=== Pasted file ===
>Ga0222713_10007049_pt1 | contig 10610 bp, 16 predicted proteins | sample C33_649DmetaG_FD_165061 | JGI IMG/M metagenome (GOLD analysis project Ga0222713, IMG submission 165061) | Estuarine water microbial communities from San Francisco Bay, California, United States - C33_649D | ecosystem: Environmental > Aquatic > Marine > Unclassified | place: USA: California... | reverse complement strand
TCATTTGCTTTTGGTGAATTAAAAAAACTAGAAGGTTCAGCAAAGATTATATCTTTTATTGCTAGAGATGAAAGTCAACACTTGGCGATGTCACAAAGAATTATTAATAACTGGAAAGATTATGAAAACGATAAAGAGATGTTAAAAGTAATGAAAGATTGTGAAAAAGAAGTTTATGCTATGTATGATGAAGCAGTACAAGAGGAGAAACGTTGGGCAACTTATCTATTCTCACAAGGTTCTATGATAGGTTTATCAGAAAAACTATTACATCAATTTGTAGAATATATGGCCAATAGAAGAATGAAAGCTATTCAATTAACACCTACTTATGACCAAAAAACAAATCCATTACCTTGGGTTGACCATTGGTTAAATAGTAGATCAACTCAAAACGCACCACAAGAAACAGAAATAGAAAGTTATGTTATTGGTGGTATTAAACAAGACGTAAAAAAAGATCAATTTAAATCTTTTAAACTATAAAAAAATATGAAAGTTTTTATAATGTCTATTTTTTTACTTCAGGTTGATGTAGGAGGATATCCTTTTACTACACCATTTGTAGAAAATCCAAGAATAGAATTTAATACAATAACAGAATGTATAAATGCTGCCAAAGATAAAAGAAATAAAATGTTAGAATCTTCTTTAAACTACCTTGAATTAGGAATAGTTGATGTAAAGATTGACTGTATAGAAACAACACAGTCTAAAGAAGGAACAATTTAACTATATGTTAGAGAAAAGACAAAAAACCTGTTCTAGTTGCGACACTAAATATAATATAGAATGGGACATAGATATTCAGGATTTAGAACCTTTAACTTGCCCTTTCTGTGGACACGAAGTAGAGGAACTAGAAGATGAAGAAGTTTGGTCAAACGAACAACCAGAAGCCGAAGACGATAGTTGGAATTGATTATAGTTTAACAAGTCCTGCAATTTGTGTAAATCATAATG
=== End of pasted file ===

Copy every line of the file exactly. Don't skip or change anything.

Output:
>Ga0222713_10007049_pt1 | contig 10610 bp, 16 predicted proteins | sample C33_649DmetaG_FD_165061 | JGI IMG/M metagenome (GOLD analysis project Ga0222713, IMG submission 165061) | Estuarine water microbial communities from San Francisco Bay, California, United States - C33_649D | ecosystem: Environmental > Aquatic > Marine > Unclassified | place: USA: California... | reverse complement strand
TCATTTGCTTTTGGTGAATTAAAAAAACTAGAAGGTTCAGCAAAGATTATATCTTTTATTGCTAGAGATGAAAGTCAACACTTGGCGATGTCACAAAGAATTATTAATAACTGGAAAGATTATGAAAACGATAAAGAGATGTTAAAAGTAATGAAAGATTGTGAAAAAGAAGTTTATGCTATGTATGATGAAGCAGTACAAGAGGAGAAACGTTGGGCAACTTATCTATTCTCACAAGGTTCTATGATAGGTTTATCAGAAAAACTATTACATCAATTTGTAGAATATATGGCCAATAGAAGAATGAAAGCTATTCAATTAACACCTACTTATGACCAAAAAACAAATCCATTACCTTGGGTTGACCATTGGTTAAATAGTAGATCAACTCAAAACGCACCACAAGAAACAGAAATAGAAAGTTATGTTATTGGTGGTATTAAACAAGACGTAAAAAAAGATCAATTTAAATCTTTTAAACTATAAAAAAATATGAAAGTTTTTATAATGTCTATTTTTTTACTTCAGGTTGATGTAGGAGGATATCCTTTTACTACACCATTTGTAGAAAATCCAAGAATAGAATTTAATACAATAACAGAATGTATAAATGCTGCCAAAGATAAAAGAAATAAAATGTTAGAATCTTCTTTAAACTACCTTGAATTAGGAATAGTTGATGTAAAGATTGACTGTATAGAAACAACACAGTCTAAAGAAGGAACAATTTAACTATATGTTAGAGAAAAGACAAAAAACCTGTTCTAGTTGCGACACTAAATATAATATAGAATGGGACATAGATATTCAGGATTTAGAACCTTTAACTTGCCCTTTCTGTGGACACGAAGTAGAGGAACTAGAAGATGAAGAAGTTTGGTCAAACGAACAACCAGAAGCCGAAGACGATAGTTGGAATTGATTATAGTTTAACAAGTCCTGCAATTTGTGTAAATCATAATG